Our biggest project so far this year has been building the chicken coop. I'm happy to say that what began as 5 carts loaded with lumber and supplies has become a fully functional chicken coop that is home to 20, week-old Australorp chickens. We finished in the nick of time too - our chickens came 2 days after the final coat of paint went on!

Our chickens are a laying breed of chicken that's acclimated to our colder winter climate while being more docile than average and also producing well. We figure when they are at peak egg production the flock will lay around 15 eggs per day! You might be thinking, "What do they plan to do with all these eggs?" We intend on selling them as an add-on to our CSA, through the Mankato Farmers' Market, and through our website in the off-season as well as eating a bunch of them ourselves.

There's a lot of jargon and terminology that comes with chickens and eggs: pasture-raised, cage free, free range, organic, non-GMO fed, etc. Instead of blasting you with jargon we're just going to tell you up front how they're raised and fed. We built the coop so that it can move around our property by pulling it with our tractor. We intend to move the coop, and thus the chickens, around our yard in a large electric net fence that keeps the would-be predators out. The chickens will have access to the outdoors and grass so that they can eat bugs and things they find in the yard. We will be supplementing their diet of bugs and things with a mix of grain specifically for poultry. We hope that the majority of their diet will come from what they forage from our yard. We also intend to use them in our large garden at homes off season to clean up bugs and fertilize our soil. Our chickens will NOT be pumped full of antibiotics and growth hormones and will NOT be confined to cages when they lay or ever. They will be able to fully express their chicken-ness as Joel Salatin would say.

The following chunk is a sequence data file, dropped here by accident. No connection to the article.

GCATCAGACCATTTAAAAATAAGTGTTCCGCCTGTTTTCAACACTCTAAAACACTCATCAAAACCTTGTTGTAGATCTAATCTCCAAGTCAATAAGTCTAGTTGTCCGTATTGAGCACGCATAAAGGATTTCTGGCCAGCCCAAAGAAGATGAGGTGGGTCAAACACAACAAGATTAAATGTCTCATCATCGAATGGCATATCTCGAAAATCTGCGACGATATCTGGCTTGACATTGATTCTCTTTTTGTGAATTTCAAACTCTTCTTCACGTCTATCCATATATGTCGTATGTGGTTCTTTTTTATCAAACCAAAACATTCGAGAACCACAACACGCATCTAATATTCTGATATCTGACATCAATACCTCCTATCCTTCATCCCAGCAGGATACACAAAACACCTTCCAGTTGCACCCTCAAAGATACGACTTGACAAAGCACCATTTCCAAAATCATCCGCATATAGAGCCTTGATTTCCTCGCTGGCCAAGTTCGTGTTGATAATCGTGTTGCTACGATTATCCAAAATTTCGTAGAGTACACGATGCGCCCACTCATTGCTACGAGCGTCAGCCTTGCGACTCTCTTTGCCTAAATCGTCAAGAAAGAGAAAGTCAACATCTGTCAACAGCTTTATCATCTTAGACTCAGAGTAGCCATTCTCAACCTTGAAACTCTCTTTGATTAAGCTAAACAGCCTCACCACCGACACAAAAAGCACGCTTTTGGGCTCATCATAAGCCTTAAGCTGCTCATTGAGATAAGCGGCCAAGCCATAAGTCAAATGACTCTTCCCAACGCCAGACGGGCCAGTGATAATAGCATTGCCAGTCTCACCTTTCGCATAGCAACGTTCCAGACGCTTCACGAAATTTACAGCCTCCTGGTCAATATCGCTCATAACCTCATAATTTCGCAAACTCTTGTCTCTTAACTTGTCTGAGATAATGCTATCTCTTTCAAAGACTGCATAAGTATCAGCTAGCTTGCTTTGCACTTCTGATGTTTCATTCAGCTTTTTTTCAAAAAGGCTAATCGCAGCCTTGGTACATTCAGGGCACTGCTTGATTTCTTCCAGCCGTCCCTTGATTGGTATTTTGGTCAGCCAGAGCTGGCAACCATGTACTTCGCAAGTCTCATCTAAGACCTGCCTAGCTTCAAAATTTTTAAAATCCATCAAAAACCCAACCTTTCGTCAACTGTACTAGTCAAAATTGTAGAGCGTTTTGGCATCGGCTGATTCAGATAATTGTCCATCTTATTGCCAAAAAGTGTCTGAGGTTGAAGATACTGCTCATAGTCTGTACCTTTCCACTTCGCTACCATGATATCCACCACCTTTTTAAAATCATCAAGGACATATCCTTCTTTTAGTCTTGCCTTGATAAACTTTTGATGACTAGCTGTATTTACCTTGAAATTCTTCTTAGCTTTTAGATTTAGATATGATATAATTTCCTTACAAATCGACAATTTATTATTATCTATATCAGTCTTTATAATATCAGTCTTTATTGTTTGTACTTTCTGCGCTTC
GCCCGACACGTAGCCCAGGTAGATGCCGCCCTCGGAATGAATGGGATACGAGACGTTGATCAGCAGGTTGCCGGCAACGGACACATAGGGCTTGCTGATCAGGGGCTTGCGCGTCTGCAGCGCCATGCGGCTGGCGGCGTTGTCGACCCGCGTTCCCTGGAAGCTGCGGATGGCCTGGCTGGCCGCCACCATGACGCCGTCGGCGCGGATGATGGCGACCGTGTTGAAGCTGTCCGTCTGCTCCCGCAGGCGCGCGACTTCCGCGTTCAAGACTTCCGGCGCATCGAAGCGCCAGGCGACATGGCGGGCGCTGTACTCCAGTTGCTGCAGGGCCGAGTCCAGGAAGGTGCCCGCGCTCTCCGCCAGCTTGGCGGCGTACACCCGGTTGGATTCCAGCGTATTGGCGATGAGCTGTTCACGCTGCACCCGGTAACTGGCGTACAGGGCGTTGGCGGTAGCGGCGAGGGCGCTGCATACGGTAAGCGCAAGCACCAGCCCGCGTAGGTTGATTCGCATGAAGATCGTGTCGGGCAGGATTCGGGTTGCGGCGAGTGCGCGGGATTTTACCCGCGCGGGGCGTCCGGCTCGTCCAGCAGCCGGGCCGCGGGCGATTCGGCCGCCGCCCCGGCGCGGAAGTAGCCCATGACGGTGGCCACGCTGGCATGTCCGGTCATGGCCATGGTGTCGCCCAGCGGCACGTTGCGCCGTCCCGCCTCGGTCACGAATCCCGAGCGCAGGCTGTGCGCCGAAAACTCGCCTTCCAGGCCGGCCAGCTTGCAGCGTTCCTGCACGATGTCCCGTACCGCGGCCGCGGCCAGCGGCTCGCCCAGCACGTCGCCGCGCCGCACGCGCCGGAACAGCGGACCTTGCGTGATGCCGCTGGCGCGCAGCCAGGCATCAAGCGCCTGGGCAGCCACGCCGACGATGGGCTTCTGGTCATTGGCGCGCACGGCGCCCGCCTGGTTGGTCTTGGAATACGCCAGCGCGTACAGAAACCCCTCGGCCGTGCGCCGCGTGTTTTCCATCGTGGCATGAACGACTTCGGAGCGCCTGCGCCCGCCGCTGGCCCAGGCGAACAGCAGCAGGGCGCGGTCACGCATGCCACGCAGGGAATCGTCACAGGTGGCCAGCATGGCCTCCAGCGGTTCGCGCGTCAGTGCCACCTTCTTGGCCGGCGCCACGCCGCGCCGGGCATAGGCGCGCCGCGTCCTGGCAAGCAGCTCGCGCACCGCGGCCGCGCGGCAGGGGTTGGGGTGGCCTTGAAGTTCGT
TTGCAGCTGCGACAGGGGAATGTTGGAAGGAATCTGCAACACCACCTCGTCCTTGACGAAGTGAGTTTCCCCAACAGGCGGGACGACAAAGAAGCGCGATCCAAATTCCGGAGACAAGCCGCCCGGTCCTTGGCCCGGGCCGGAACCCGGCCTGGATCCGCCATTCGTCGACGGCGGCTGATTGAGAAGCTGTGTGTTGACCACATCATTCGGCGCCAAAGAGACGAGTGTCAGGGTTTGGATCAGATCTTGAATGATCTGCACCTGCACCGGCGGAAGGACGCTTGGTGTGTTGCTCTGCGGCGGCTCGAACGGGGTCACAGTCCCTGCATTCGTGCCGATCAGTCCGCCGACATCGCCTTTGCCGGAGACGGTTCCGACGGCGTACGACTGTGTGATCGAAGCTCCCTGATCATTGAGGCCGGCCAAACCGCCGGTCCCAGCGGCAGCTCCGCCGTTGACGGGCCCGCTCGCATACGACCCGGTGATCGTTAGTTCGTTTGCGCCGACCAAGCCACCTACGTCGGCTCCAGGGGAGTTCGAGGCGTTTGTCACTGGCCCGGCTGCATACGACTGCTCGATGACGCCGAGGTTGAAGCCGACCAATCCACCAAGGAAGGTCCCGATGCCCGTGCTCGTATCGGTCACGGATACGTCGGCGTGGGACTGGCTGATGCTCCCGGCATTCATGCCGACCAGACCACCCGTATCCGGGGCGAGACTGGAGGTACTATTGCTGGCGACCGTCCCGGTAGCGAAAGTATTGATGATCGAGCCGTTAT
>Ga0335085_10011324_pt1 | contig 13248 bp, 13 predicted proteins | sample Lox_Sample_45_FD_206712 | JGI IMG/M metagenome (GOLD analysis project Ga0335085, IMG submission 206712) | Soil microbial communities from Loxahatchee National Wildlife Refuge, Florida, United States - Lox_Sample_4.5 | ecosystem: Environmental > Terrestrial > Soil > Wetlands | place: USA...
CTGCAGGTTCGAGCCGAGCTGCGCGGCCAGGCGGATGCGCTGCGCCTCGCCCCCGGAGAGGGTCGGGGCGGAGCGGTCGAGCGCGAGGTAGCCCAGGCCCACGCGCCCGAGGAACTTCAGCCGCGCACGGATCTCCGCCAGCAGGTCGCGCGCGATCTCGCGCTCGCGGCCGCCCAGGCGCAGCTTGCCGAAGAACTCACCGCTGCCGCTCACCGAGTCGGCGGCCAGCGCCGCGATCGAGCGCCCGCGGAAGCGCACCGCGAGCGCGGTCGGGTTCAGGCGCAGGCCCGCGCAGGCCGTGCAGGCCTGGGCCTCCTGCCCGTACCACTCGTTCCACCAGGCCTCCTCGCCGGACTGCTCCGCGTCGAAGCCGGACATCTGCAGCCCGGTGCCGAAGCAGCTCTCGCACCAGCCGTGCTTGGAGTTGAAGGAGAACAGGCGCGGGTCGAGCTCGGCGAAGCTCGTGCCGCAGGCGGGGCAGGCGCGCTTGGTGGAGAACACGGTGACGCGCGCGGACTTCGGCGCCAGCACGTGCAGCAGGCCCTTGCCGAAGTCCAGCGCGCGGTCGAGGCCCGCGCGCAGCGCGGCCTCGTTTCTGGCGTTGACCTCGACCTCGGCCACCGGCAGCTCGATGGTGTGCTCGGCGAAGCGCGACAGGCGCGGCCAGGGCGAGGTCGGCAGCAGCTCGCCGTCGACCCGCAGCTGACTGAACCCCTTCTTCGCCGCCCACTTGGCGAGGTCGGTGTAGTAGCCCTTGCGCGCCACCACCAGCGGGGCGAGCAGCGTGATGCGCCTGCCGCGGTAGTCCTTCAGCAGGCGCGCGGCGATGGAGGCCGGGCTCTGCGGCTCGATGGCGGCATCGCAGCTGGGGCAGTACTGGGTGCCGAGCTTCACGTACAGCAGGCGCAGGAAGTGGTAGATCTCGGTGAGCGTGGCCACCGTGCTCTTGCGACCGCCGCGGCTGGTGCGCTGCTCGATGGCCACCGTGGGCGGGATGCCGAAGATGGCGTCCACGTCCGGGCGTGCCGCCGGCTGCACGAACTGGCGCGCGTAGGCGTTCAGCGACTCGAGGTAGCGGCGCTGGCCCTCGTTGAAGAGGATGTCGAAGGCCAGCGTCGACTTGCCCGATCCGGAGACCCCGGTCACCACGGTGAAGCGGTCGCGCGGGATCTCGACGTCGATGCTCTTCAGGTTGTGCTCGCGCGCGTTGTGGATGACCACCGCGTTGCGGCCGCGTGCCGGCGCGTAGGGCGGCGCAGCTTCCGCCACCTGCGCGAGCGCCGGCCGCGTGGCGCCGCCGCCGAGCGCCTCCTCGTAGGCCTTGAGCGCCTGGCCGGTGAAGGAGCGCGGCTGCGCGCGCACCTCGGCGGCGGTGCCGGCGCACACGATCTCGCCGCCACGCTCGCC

We expect to start getting eggs sometime next spring. We can't wait!